Speaker 1: [00:10:15] And this is where it's so important here, right? So this is we're right into it and you're if you listen to Ruth and I go back and forth about this is so, so important that really to then look at. Then coercive controlling behavior is coercive control, not just physical violence. Right? And look at those patterns of behavior and the harm that those behaviors do to child functioning, the functioning of the other parent. Right. And and to measure those against how well does this stack up against this gold standard of collaborative parenting behavior? Right. And and and to really articulate how much when somebody is choosing to act in a way that's coercively controlling, has a pattern of behavior and is engaged in over time and that it escalates in a particular way or manifests in a particular way in a post-separation period. Whether it's an escalation of physical violence, what's an escalation of manipulation or whether it's targeting of the courts or child protection or the criminal justice system to use them to their side and advantage right  [00:11:25][70.2]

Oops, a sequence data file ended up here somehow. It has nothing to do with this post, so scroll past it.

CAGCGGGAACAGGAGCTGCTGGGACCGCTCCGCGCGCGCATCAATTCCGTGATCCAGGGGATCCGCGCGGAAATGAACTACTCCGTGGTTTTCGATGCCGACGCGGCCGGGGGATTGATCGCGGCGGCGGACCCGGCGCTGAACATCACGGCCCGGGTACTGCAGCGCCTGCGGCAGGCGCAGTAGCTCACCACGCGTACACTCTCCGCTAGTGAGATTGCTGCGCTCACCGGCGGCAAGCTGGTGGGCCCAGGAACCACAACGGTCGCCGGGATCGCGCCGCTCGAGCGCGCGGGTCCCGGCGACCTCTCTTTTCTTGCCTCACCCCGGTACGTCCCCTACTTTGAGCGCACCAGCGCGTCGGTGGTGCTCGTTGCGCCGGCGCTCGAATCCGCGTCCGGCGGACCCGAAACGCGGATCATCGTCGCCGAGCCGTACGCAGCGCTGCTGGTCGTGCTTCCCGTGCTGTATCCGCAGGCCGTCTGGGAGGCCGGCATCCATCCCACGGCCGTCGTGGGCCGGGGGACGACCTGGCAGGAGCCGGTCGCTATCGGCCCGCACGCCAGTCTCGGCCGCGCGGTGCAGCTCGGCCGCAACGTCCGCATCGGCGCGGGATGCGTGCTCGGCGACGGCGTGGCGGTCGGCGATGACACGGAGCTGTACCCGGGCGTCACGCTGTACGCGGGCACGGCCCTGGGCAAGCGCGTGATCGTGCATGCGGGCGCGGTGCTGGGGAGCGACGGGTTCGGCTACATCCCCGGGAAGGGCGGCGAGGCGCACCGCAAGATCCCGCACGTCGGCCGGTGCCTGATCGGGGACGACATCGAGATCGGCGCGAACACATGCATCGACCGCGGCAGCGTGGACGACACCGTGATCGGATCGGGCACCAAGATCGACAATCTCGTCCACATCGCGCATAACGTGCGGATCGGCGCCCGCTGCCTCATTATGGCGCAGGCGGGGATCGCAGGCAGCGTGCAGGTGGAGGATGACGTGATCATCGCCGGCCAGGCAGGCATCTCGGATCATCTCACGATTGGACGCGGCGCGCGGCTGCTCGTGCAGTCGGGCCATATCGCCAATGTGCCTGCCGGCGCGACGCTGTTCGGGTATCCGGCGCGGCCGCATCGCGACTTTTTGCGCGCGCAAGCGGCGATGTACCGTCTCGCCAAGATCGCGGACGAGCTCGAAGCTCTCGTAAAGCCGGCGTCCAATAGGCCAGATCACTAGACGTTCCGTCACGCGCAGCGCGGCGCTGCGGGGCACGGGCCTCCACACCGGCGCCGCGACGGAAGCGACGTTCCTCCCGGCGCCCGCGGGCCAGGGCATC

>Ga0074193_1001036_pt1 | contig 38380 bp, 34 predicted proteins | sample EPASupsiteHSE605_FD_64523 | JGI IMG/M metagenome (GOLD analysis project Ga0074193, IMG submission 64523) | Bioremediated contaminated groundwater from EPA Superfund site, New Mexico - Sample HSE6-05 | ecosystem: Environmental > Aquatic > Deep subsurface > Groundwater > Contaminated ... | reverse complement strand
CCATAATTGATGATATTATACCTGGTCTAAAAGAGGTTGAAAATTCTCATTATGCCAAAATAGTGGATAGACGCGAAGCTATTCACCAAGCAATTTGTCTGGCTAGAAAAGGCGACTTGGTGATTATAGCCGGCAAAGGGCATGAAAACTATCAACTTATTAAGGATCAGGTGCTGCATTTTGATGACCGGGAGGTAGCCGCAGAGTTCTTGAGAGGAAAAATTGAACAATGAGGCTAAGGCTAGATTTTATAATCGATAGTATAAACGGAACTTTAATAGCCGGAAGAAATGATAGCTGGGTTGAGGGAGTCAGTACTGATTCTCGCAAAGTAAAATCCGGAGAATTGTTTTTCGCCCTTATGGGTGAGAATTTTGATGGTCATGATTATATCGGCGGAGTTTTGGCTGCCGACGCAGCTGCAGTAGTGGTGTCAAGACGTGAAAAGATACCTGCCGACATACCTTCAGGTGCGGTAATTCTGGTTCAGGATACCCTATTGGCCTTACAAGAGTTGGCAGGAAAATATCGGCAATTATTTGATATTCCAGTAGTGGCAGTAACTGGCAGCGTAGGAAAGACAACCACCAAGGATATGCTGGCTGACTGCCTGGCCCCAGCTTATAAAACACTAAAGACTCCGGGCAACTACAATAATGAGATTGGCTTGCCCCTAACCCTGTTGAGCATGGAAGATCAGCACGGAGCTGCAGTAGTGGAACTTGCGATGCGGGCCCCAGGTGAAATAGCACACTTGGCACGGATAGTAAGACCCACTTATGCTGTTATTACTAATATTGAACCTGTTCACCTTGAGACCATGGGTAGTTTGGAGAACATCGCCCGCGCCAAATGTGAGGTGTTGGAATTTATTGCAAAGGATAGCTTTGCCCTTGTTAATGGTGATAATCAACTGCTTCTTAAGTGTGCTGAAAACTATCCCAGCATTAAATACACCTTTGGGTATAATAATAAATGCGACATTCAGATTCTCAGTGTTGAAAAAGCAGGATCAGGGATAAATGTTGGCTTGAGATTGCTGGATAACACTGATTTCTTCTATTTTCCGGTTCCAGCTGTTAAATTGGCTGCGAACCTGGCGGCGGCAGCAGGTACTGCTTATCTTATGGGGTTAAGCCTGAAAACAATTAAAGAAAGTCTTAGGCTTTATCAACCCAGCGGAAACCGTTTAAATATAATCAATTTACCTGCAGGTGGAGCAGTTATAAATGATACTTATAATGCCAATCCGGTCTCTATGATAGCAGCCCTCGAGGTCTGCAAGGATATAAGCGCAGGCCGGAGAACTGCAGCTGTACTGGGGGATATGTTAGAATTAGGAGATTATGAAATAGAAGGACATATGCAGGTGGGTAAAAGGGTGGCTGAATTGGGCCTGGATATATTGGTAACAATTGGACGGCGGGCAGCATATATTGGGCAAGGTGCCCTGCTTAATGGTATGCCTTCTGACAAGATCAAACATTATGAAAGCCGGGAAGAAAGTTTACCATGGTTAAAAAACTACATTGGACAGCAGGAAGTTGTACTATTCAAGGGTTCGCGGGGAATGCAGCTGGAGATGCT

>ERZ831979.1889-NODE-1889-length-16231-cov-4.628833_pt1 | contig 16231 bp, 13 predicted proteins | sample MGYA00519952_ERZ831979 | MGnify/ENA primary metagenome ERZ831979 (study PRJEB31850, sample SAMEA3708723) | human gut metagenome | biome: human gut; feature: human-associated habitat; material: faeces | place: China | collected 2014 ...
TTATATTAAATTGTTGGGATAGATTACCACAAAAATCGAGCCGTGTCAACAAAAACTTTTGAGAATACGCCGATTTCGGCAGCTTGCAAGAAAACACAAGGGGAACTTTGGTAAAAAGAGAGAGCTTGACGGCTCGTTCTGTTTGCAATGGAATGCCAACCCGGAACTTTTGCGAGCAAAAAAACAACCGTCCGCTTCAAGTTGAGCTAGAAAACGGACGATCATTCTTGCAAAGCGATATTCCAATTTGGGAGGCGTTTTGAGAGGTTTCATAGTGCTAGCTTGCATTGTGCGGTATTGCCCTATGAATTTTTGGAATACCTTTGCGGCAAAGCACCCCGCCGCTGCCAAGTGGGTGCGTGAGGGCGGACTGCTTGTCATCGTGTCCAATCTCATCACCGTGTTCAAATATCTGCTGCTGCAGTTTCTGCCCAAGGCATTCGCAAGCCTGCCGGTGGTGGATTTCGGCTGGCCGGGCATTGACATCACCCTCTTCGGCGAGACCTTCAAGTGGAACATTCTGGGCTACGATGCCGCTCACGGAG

Speaker 2: [00:11:25] to use them to increase their power and control?  [00:11:27][2.0]